Part III The Lacto-Vegetarian Diet from Raw Food Explained
3.3 The Lacto-Vegetarian Diet
The lacto-vegetarian diet is the most popular vegetarian diet in the world. This diet avoids all animal products except for those made from milk. Eggs, lard, and the most blatant junk foods are avoided. Yogurt, butter, cheese, cream, and milk, however, are consumed in unrestricted amounts.
Many people follow a lacto-vegetarian diet for reasons convenience or nutritional "safety." Again, a lacto-vegetarian diet makes it easier to dine out and eat conventional foods. Some people use milk products in a vegetarian diet in order to meet the inflated Recommended Daily Allowance (RDA) calcium standards. Milk and cheeses are used in such a diet so that enough calcium may be consumed.
Calcium requirements, however, can be easily met and exceeded on a vegetarian diet that includes absolutely no dairy products. In fact, there is much doubt that calcium from pasteurized and heated milk products can be absorbed by the body at all. Calcium requirements on an alkaline vegetarian diet are far lower than for a meat-eating, acidic diet. In other words, meat-eaters need larger amounts of calcium than do vegetarians.
If you know vegetarians who use milk products as a matter of convenience, there is probably little you can do to enlighten them. If, however, they are adding dairy products to their diet solely to meet calcium requirements, then tell them the truth: It just isn't necessary.
Advantages: The healthy lacto-vegetarian diet does eliminate many of the harmful foods eaten today: meat, animal products, eggs, junk foods, white sugar. It is a relatively easy and simple diet to follow, and may be conveniently adhered to by those who do not wish to make major changes in their lifestyles.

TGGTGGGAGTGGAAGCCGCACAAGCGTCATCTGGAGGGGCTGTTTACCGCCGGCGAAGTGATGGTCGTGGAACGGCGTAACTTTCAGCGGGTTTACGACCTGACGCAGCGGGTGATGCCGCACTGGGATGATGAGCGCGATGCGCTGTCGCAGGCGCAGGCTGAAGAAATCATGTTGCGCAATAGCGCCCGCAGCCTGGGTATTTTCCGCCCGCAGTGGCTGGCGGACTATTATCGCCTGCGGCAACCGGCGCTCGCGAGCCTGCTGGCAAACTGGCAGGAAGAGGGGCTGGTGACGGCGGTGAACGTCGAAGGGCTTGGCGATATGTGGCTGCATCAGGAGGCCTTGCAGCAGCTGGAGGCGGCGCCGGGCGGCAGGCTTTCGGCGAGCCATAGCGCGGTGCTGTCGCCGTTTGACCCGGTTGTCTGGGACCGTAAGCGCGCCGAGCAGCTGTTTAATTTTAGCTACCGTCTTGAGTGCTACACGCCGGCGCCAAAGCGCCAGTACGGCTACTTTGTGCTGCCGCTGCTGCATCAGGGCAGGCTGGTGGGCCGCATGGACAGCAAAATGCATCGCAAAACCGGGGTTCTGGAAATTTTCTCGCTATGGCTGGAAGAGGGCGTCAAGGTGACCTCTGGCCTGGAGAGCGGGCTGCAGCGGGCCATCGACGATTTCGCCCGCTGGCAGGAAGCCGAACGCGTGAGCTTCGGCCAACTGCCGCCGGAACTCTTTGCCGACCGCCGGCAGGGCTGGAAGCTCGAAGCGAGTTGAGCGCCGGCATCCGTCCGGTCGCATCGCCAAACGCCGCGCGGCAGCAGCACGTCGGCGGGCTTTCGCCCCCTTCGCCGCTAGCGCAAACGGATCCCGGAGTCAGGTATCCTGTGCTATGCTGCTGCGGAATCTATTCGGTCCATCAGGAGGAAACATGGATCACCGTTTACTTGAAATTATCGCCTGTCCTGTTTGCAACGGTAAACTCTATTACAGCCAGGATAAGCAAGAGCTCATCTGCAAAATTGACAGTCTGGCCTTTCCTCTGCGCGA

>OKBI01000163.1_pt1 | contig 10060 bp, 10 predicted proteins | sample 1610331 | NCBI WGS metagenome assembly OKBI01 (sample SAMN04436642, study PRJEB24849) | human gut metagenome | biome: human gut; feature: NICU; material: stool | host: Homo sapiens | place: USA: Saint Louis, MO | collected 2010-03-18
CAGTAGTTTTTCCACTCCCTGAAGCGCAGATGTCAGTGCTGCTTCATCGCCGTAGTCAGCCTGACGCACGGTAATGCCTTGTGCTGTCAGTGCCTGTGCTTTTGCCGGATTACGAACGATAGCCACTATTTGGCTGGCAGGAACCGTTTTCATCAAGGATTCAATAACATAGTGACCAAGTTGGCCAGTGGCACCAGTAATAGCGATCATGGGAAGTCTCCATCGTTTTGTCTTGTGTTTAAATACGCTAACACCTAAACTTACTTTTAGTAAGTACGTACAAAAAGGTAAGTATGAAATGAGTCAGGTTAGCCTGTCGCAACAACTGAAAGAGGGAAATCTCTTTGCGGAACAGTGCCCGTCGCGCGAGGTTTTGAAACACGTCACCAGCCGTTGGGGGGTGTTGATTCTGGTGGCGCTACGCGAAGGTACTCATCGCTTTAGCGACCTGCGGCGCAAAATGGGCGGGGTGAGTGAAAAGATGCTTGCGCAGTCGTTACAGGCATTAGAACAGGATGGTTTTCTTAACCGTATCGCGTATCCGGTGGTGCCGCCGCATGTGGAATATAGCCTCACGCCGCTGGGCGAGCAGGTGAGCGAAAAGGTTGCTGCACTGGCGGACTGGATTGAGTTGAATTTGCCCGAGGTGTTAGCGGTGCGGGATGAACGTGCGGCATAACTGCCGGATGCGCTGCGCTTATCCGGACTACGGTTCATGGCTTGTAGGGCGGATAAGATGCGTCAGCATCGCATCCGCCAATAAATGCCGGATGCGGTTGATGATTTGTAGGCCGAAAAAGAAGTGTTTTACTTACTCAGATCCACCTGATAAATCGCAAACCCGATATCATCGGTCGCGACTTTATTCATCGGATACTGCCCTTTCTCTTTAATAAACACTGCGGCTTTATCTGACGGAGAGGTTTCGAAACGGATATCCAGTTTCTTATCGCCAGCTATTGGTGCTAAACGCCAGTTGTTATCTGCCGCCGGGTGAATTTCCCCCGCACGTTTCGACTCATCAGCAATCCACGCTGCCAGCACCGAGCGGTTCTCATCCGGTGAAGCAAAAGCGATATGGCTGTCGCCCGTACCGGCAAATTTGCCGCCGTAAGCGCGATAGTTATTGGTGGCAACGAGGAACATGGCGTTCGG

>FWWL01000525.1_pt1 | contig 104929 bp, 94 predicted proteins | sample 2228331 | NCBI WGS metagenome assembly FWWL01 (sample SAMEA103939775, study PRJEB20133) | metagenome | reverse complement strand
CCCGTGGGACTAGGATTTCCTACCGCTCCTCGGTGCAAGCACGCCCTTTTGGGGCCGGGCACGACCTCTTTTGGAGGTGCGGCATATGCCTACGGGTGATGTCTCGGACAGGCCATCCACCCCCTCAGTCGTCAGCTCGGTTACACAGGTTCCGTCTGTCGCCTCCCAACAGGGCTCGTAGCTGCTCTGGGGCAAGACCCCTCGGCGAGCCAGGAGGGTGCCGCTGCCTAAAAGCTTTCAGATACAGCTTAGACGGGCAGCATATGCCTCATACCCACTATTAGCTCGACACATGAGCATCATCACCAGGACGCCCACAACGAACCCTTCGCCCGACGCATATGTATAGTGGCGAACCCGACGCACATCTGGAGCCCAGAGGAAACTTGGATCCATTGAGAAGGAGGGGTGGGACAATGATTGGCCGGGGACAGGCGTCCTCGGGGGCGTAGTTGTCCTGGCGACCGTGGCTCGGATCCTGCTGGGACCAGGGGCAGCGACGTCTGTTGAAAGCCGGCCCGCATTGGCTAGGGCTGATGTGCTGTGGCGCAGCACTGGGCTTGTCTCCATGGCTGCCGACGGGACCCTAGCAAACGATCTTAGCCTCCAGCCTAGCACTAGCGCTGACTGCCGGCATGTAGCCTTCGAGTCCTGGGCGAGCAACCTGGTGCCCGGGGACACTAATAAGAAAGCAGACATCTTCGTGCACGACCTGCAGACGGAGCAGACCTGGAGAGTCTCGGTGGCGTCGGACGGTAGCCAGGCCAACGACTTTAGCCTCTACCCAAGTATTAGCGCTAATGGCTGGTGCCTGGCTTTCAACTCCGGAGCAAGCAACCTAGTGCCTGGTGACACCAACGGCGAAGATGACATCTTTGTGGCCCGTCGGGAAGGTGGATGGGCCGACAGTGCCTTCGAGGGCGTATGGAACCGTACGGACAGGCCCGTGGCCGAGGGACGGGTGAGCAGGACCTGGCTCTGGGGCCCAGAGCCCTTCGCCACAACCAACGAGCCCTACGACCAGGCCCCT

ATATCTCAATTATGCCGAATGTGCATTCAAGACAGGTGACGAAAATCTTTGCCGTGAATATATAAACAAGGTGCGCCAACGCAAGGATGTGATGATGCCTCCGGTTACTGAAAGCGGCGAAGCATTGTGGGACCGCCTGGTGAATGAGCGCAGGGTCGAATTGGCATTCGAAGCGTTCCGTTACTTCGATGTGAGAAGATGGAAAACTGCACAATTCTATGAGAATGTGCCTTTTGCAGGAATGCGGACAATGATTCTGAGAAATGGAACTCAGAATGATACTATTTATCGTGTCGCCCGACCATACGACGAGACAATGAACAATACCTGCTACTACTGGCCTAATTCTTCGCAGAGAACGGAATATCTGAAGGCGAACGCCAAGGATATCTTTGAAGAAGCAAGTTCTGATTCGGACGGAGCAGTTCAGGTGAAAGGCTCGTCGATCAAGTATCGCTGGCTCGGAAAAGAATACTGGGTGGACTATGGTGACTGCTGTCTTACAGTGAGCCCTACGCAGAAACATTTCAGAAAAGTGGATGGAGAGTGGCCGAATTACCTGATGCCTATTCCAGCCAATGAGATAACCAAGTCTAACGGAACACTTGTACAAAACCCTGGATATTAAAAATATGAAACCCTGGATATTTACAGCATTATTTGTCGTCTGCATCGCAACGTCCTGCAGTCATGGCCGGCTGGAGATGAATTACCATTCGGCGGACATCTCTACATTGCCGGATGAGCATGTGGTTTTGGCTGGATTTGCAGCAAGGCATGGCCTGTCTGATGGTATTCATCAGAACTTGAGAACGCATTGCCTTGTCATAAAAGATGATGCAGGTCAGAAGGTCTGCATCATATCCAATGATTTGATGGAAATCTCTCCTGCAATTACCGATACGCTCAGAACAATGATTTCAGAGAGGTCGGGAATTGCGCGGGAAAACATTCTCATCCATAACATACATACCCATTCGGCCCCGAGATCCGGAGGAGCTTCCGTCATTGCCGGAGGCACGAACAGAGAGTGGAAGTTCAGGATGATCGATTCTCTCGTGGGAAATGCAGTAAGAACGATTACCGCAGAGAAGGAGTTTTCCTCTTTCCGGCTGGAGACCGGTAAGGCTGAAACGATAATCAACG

Disadvantages: Most lacto-vegetarians greatly overeat on dairy products. It is a fact that lacto-vegetarians generally eat more cheese and drink more milk than many meat eaters and those on conventional diets. Dairy products are often used as a high-protein substitute for meat, yet they too are full of hormones, additives, and pesticides.
Compared to the Life Science Diet: Like the LOV diet, this diet has in common with the optimal Life Science diet the avoidance of meat and many substandard foods and junk foods. Eggs, too, are eliminated as in the Life Science diet. Yet the lacto-vegetarian diet still includes many, many foods not considered natural to our dietary heritage. Cooked grains, legumes, onions, garlic, spices, herbs, and foods eaten in poor combinations are all present in the lacto-vegetarian diet. Although another step in the right direction, the lacto-vegetarian diet still slops short of embracing the full principles of Natural Hygiene and Life Science.